The World Bank has been criticized by a leading European NGO for some of its loans and grants. In a recently released report, the German group Urgewald blasted the international financial institution and the lending agency for its continued investments in fossil fuels, despite ongoing commitments to tackle climate change.
The tension between the international lending agency and the NGO is a edifying tale for financial companies – or any organization moreover – this call for climate action continues to invest in Where to assure fossil fuels.
Fossil fuels still attract billions in loans and grants
By accessing updated World Bank data and contacting individual projects, companies, and grantees and loans, Urgewald concluded that the World Bank had invested more than $ 2 billion in fossil fuel projects over the past two years.
The NGO also alleged that World Bank lenders have distributed more than $ 12 billion for fossil fuel projects since the adoption of the Paris climate agreement in 2015. That’s roughly the last same amount the agency spent on fossil fuels between 2014 and 2018.
Urgewald concluded that the majority of the $ 10.5 billion invested over the past five years was intended to finance new fossil fuel projects in the form of new loans, guarantees and equity. The NGO researchers further mentioned specific examples of projects that the World Bank has recently funded, such as an additional $ 38 million granted to support upstream oil and gas development in Brazil through ‘a technical assistance program. An additional $ 20 million was provided last March to the oil resources governance and management project in Guyana, with funding commitments until April 2021, according to Urgewald.
The claims made in the study came days before the World Bank’s 2020 economic outlook meetings this week, which highlighted the importance of investing in more sustainable projects against a backdrop of a stalled global economy.
In an initial statement in response to Urgewald, the World Bank claimed it had stopped funding upstream oil and gas investments Last year. The agency said it was also determined to help developing countries with energy projects that would be economically viable in countries dependent on imported energy. He then highlighted the recent effects of the COVID-19 pandemic on global and local economies, and said the bank was working with governments, various partners and the private sector to address current challenges.
A question of what is needed in emerging economies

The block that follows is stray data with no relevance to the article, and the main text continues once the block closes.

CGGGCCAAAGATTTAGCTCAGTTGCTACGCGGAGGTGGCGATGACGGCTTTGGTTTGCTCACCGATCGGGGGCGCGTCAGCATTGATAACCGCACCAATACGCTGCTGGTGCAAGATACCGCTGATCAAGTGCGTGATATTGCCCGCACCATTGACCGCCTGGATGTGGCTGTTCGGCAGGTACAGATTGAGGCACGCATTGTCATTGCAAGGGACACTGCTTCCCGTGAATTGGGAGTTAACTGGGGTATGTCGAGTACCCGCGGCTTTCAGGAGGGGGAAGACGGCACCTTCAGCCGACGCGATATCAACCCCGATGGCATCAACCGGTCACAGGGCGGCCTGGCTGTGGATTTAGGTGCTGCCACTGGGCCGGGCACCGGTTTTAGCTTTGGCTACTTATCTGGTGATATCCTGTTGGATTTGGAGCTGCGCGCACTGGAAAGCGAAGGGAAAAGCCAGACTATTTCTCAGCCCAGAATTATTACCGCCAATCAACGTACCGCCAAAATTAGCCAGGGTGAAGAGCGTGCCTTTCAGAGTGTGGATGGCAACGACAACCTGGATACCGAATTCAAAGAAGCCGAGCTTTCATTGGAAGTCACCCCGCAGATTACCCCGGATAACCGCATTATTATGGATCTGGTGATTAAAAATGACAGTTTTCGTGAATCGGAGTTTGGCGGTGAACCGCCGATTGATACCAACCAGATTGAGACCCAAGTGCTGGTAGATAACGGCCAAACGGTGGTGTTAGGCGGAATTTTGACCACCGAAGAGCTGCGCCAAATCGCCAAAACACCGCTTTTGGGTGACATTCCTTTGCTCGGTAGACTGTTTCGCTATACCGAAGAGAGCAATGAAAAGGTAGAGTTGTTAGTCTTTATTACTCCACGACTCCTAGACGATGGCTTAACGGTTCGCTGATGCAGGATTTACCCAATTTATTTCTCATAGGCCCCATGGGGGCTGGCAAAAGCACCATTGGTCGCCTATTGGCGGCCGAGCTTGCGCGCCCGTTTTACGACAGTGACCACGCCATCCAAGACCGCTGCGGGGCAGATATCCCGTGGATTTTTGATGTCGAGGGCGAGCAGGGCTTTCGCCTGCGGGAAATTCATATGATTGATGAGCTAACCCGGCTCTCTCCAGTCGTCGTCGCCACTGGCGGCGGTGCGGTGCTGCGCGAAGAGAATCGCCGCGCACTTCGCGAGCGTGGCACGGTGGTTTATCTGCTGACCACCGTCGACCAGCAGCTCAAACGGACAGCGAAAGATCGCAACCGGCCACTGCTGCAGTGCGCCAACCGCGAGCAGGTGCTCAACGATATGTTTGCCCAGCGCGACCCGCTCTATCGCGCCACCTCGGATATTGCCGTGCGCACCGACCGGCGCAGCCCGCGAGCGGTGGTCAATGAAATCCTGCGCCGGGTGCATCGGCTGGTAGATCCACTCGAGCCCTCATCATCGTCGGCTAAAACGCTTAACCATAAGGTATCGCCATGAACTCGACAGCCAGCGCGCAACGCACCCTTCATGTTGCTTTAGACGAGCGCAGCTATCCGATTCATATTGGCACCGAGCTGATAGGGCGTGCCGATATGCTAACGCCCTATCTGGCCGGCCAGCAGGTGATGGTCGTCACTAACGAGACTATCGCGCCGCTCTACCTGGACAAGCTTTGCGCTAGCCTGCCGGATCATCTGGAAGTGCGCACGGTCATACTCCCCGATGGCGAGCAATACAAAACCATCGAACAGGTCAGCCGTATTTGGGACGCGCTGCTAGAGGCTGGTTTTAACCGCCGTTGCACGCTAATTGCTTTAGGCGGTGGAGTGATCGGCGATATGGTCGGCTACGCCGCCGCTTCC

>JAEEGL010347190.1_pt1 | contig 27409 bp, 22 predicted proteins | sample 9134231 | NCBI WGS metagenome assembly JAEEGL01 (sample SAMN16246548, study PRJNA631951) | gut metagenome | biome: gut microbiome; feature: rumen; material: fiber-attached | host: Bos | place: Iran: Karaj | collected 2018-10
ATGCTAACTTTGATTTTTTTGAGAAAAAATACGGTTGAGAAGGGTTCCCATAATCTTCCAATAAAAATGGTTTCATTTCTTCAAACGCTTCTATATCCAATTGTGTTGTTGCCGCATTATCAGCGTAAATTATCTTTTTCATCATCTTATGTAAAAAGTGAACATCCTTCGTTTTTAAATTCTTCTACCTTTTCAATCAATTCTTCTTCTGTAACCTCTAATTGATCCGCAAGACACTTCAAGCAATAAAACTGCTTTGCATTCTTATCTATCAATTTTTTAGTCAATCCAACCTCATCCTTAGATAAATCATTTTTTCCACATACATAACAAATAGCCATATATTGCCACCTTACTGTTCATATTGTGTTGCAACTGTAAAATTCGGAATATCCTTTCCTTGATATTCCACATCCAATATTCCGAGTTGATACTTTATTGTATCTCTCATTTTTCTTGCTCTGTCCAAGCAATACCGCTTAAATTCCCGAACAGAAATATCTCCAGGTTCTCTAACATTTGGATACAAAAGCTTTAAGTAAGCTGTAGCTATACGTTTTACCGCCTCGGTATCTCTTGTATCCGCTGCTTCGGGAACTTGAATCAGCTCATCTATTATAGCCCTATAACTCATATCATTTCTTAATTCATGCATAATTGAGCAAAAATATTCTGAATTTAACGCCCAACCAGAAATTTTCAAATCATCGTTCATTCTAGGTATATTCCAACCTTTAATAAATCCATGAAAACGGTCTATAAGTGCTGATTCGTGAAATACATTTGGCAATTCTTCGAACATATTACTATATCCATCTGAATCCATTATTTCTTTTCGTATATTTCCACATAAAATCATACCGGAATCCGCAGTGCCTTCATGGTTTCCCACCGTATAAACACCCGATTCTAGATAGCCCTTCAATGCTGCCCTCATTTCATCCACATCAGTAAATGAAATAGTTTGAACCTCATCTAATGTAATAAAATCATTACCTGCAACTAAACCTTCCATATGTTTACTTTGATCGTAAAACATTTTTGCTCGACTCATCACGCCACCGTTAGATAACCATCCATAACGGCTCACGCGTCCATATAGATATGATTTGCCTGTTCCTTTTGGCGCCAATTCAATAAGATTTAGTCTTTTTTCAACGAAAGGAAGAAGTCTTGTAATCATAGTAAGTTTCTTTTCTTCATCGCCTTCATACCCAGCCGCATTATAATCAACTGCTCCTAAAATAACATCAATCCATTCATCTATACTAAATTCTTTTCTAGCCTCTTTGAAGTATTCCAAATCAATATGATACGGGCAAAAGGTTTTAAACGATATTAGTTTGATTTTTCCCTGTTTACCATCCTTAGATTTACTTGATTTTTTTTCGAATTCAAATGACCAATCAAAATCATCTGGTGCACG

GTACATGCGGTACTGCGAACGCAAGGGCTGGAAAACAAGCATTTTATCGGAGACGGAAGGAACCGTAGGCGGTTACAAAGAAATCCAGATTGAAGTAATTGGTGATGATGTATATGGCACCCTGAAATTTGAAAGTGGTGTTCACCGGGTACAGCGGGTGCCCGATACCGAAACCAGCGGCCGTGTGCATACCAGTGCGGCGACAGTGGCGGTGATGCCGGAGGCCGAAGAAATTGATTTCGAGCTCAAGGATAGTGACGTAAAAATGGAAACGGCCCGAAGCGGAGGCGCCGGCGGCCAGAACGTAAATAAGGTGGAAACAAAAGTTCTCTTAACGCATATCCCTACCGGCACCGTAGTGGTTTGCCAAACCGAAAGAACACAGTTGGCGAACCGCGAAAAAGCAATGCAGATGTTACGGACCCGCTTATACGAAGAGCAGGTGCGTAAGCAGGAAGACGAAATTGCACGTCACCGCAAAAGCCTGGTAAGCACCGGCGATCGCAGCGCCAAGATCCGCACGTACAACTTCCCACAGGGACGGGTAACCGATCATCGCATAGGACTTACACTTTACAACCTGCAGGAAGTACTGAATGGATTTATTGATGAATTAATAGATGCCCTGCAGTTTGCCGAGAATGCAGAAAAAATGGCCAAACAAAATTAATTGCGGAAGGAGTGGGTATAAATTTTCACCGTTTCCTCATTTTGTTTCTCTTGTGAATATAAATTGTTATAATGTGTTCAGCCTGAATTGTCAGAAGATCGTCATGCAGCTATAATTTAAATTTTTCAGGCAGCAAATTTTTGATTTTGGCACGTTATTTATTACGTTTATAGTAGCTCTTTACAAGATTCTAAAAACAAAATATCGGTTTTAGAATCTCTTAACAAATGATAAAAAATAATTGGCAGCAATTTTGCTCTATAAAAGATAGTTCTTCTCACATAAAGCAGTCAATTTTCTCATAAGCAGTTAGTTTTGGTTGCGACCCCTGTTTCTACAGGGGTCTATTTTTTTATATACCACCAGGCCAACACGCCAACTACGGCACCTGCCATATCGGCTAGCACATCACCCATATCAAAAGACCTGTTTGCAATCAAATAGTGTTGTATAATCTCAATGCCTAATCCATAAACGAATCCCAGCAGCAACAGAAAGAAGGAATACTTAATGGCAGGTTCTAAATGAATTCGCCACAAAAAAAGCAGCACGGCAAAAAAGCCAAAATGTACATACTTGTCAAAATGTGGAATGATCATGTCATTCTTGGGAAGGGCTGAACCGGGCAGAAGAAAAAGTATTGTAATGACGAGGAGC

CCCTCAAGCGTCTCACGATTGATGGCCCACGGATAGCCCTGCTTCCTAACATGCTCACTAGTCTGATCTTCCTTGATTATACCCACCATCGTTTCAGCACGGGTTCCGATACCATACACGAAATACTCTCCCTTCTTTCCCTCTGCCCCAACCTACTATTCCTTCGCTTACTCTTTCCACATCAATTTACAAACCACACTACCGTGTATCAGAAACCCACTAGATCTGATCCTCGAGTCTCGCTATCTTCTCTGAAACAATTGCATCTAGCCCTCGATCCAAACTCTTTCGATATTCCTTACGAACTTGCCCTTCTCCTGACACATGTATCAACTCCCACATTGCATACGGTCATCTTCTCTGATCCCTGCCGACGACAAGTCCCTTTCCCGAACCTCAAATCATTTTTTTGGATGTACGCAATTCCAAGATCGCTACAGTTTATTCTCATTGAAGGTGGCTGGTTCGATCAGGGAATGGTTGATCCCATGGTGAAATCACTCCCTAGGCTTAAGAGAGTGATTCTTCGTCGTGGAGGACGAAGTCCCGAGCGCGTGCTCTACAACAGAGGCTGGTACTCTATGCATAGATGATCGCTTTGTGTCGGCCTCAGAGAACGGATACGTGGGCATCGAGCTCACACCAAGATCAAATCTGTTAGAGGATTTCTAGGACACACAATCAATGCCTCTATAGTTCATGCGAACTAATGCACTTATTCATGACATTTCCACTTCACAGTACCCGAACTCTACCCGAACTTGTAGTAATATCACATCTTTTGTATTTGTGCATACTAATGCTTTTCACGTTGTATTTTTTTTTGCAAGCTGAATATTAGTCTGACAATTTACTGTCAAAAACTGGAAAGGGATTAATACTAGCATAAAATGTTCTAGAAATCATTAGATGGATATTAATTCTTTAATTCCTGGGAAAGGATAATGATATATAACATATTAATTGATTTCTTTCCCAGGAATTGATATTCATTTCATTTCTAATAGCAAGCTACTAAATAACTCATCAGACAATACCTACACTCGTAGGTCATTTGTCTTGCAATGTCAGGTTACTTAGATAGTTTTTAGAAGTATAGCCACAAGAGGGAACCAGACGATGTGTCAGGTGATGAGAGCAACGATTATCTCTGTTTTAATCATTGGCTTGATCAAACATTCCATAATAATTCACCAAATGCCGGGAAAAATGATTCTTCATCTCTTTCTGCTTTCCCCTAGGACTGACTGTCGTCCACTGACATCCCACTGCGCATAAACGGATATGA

In addition, the World Bank has reiterated the importance of financing for the adaptation of energy operations necessary for health facilities and critical hospitals. Yet in a recent report, the International Monetary Fund (IMF) said: “The economic crisis induced by COVID-19 does not change the basic climate challenge, nor the appropriate response to it. “
To this end, at the World Economic Outlook 2020 Forum, Gita Gopinath, Chief Economist and Director of the Research Department at the IMF, spoke of the need to continue investing sustainably in a Press statement. Gopinath insisted that an incentive to invest in sustainable infrastructure, with low interest rates and high uncertainty, could “dramatically increase jobs” and that sustainable public investment plays a key role in reducing costs. carbon emissions.
Short-term gains, but long-term rise in poverty
Nonetheless, Heike Mainhardt, senior banking advisor at Urgewald, described the World Bank as part of the problem, accusing the bank of a lack of leadership on climate change. The accusations are timely given that World Bank leaders recently warned that without urgent global warming mitigation measures, 100 million people could fall into poverty. In addition, the United Nations Environment Program (UNEP) has found that, by 2030, the global exploitation of fossil fuels is on track to reach 120 percent more than what can be used to maintain the 2015 Paris Agreement target of keeping global temperature rise below 1.5 degrees Celsius.
Citing the Urgewald study, United Nations Secretary-General António Guterres personally called on the World Bank on its investments in fossil fuels, warning that fossil fuel projects were “”the pastAnd that investing in future technologies such as renewable energy and sustainable transport was a more rational way forward, given the goals of the Paris Agreement.
A question of subsidies
Guterres has called for an end to fossil fuel subsidies in previous speeches, shaming “polluting industry bailouts.” The IMF has also warned that fossil fuel subsidies negative environmental and economic effects, further reinforcing existing income inequalities, as these subsidies mainly benefit wealthy households.
Nonetheless, the World Bank rejected Urgewald’s study, calling it “distorted and unfounded”. The organization pointed out that all the money it distributed to fund fossil fuel projects during the study period amounted to 1% of the $ 2 trillion spent globally on the exploration and production of oil and gas.
But for World Bank critics, being just a small part of a big deal may not be a sufficient counter-argument. Even though half of the bank’s funding has gone mostly to natural gas power projects, as the bank asserts, the argument remains that the strategy still comes down to subsidizing fossil fuels. The World Bank’s response is that financing natural gas projects helps developing economies avoid cheap coal, which is much more polluting. Whether this constitutes a good positive strategy for the climate in the long term remains to be seen. Organizations like Urgewald certainly don’t buy it.
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